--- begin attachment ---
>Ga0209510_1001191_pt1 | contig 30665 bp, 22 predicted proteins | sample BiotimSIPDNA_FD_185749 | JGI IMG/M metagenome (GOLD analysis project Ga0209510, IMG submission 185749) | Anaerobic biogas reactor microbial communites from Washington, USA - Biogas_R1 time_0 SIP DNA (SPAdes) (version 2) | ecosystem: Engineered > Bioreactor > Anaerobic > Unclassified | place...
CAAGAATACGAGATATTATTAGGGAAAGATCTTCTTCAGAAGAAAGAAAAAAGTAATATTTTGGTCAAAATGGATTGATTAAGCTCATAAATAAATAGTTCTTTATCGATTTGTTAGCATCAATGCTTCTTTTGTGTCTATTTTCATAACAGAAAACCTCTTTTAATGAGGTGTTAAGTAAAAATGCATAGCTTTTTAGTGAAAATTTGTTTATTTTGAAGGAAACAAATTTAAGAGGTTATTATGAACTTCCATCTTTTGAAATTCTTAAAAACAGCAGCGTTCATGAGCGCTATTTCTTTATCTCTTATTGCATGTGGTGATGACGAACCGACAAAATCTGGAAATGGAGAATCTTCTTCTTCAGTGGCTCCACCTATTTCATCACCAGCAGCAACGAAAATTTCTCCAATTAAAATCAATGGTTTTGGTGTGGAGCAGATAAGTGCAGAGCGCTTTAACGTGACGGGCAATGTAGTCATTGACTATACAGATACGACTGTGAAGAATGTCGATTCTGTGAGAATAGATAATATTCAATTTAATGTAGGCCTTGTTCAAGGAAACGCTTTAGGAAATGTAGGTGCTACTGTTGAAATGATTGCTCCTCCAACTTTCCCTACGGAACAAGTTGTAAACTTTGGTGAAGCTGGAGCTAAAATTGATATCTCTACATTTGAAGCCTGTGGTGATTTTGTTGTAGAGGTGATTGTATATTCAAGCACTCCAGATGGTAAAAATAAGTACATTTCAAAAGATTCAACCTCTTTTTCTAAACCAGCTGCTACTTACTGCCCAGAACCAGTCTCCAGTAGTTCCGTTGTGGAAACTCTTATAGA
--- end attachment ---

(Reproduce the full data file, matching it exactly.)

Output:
>Ga0209510_1001191_pt1 | contig 30665 bp, 22 predicted proteins | sample BiotimSIPDNA_FD_185749 | JGI IMG/M metagenome (GOLD analysis project Ga0209510, IMG submission 185749) | Anaerobic biogas reactor microbial communites from Washington, USA - Biogas_R1 time_0 SIP DNA (SPAdes) (version 2) | ecosystem: Engineered > Bioreactor > Anaerobic > Unclassified | place...
CAAGAATACGAGATATTATTAGGGAAAGATCTTCTTCAGAAGAAAGAAAAAAGTAATATTTTGGTCAAAATGGATTGATTAAGCTCATAAATAAATAGTTCTTTATCGATTTGTTAGCATCAATGCTTCTTTTGTGTCTATTTTCATAACAGAAAACCTCTTTTAATGAGGTGTTAAGTAAAAATGCATAGCTTTTTAGTGAAAATTTGTTTATTTTGAAGGAAACAAATTTAAGAGGTTATTATGAACTTCCATCTTTTGAAATTCTTAAAAACAGCAGCGTTCATGAGCGCTATTTCTTTATCTCTTATTGCATGTGGTGATGACGAACCGACAAAATCTGGAAATGGAGAATCTTCTTCTTCAGTGGCTCCACCTATTTCATCACCAGCAGCAACGAAAATTTCTCCAATTAAAATCAATGGTTTTGGTGTGGAGCAGATAAGTGCAGAGCGCTTTAACGTGACGGGCAATGTAGTCATTGACTATACAGATACGACTGTGAAGAATGTCGATTCTGTGAGAATAGATAATATTCAATTTAATGTAGGCCTTGTTCAAGGAAACGCTTTAGGAAATGTAGGTGCTACTGTTGAAATGATTGCTCCTCCAACTTTCCCTACGGAACAAGTTGTAAACTTTGGTGAAGCTGGAGCTAAAATTGATATCTCTACATTTGAAGCCTGTGGTGATTTTGTTGTAGAGGTGATTGTATATTCAAGCACTCCAGATGGTAAAAATAAGTACATTTCAAAAGATTCAACCTCTTTTTCTAAACCAGCTGCTACTTACTGCCCAGAACCAGTCTCCAGTAGTTCCGTTGTGGAAACTCTTATAGA